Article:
• Just like that, no. Consider using gdb to find out where it's crashing. (Also, I just noticed that you're using jp to jump back. Are you sure that you don't mean jmp?) – zneak Apr 29 '15 at 2:58
  • For mov eax, 0 then ret, it's because otherwise, there's no instruction to tell your program to end. Execution will continue with zero bytes (which mean like add al, 0 or something) until it reaches the end of the allocated memory, and then it crashes. When a function return, its result is expected to sit in eax, so we're basically saying "return 0" here, if you have any notion of C. – zneak Apr 29 '15 at 3:00
  • As for 134520932, it looks an awful lot like a memory address. You should probably get rid of your global variables x, y and count and only use registers. – zneak Apr 29 '15 at 3:02
  • Okay, the eax and ret thing makes perfect sense, thanks. I've eliminated x, y and count and am just using registers, but it seems I do have some sort of problem with the loop because ecx (count register) is returning 0. You've been tons of help, I think I can work it out from here. Thanks a ton! – vroom Apr 29 '15 at 3:20

I think your problem might just be that you are referencing the addresses of your constants and not their intrinsic value. One must think of a label in nasm as a pointer rather than a value. To access it you just need to use [label]:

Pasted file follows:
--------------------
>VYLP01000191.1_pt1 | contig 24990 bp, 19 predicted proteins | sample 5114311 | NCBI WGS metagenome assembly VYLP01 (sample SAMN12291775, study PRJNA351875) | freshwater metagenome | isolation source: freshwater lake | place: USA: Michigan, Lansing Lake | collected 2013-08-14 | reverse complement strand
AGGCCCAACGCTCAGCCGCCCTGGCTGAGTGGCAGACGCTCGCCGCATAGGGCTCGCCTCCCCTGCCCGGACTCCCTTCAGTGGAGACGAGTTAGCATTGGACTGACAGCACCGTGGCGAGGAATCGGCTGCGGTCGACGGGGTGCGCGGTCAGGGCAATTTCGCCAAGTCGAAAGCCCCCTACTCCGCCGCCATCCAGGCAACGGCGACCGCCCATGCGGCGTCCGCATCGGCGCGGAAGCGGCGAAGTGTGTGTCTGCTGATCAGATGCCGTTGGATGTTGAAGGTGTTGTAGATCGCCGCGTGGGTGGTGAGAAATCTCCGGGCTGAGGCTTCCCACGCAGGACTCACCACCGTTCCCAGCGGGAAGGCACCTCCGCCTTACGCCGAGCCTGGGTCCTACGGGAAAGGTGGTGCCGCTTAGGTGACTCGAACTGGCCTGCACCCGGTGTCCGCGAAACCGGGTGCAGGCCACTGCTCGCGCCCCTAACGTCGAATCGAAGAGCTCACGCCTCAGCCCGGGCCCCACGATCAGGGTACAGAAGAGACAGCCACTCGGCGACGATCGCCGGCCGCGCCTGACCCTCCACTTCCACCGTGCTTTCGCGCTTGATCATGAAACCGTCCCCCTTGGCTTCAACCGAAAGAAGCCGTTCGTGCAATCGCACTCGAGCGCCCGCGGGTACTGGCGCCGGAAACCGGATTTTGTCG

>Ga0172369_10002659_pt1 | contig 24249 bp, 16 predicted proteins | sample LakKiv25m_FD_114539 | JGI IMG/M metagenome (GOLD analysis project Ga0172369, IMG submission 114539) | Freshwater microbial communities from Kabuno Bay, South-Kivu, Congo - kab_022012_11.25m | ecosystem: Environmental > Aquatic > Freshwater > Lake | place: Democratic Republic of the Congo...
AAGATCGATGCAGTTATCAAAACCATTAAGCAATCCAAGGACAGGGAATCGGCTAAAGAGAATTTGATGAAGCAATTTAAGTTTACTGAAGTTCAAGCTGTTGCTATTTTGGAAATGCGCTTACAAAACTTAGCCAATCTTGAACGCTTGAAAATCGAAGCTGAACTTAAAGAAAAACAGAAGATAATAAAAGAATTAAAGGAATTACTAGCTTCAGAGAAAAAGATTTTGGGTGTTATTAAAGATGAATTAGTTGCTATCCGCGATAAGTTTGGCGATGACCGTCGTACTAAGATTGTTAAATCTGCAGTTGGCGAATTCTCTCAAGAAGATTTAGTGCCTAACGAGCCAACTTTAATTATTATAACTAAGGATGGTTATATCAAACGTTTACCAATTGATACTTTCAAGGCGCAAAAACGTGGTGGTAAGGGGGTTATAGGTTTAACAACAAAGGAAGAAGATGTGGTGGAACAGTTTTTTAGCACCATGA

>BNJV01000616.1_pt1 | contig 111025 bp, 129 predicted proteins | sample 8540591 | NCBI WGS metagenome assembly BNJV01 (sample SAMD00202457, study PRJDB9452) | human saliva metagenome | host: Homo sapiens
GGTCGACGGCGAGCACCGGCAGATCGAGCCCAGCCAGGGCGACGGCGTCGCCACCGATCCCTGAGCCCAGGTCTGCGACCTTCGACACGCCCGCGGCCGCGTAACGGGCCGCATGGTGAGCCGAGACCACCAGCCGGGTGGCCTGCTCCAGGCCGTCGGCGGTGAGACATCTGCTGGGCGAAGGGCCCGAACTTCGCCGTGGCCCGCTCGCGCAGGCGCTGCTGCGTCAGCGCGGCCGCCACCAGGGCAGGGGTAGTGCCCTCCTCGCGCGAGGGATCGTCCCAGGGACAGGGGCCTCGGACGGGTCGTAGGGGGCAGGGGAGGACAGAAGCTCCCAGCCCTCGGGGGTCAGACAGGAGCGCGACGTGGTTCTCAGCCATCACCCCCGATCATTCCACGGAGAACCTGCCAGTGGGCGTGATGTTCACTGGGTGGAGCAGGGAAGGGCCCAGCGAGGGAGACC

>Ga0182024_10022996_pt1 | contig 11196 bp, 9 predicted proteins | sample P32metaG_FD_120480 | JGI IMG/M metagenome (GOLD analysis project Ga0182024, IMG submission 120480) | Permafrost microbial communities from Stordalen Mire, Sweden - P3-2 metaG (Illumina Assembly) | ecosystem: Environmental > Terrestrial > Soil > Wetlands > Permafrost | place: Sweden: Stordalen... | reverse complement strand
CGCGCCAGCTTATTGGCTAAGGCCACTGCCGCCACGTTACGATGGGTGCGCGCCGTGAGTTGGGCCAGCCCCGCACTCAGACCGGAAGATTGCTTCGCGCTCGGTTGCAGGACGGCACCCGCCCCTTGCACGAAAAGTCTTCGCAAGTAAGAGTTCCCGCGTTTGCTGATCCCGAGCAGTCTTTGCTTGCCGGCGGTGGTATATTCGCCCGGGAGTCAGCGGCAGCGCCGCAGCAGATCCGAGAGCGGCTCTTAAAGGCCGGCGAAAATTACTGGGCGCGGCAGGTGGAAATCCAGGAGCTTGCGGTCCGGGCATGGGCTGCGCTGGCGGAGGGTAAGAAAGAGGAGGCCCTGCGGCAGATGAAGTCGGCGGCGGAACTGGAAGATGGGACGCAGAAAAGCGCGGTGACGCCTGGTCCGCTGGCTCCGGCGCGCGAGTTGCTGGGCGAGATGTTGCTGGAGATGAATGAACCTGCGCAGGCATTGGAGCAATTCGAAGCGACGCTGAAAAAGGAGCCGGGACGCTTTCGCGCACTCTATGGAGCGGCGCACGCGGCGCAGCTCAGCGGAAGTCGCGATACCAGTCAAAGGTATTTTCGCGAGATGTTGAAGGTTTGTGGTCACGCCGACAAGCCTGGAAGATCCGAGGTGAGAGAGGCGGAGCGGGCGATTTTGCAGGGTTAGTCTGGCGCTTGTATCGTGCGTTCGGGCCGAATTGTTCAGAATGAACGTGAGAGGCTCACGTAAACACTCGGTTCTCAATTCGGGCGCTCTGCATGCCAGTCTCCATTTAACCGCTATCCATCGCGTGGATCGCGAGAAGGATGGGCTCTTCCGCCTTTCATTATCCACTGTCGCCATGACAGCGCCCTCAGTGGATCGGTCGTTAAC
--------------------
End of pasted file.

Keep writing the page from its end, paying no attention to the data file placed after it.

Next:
segment .data
     x      dw 42
 segment .text
     global main
     extern printf
     mov    eax, x
     push   eax
     call   printf   ; will print address of x (like doing cout<<&x in C++)
     mov    eax, [x]
     push   eax
     call   printf   ; will print 42
     sub    esp, 8
     xor    eax, eax

PS:I don't think anyone has mentioned it but volatile registers are modified very often when calling external code (C or C++ or other) since at compilation those functions you use are "translated" to assembly and then linked with your asm file. The PC is not a human so it is not distinguishing between what was written in high-level or low-level, the processor is just reading opcodes and operands stored in registers and memory, hence why an external function when using low-level language (call printf) is going to modify (or not! always depends on compiler and architecture) registers that you are also using. To solve this there are various solutions:

  1. You check what registers are not being modified by using gcc your_c_file.c -S and then in the file your_c_file.swill be the pre-prepared assembly code your compiler has produced from your C file. (It tends to be quite hard to figure out what is what and if you are going to use this method check out Name Mangling, to see how func names will be changed.)

  2. Push all the registers you want to save to stack, and then after the call pop them back to their registers keeping in mind LIFO method.

  3. Use the instructions PUSHA and POPAwhich push or pop all registers respectively.

This is the NASM manual chapter 3 which explains the basis of the language to use: http://www.csie.ntu.edu.tw/~comp03/nasm/nasmdoc3.html

Hope you managed to solve it.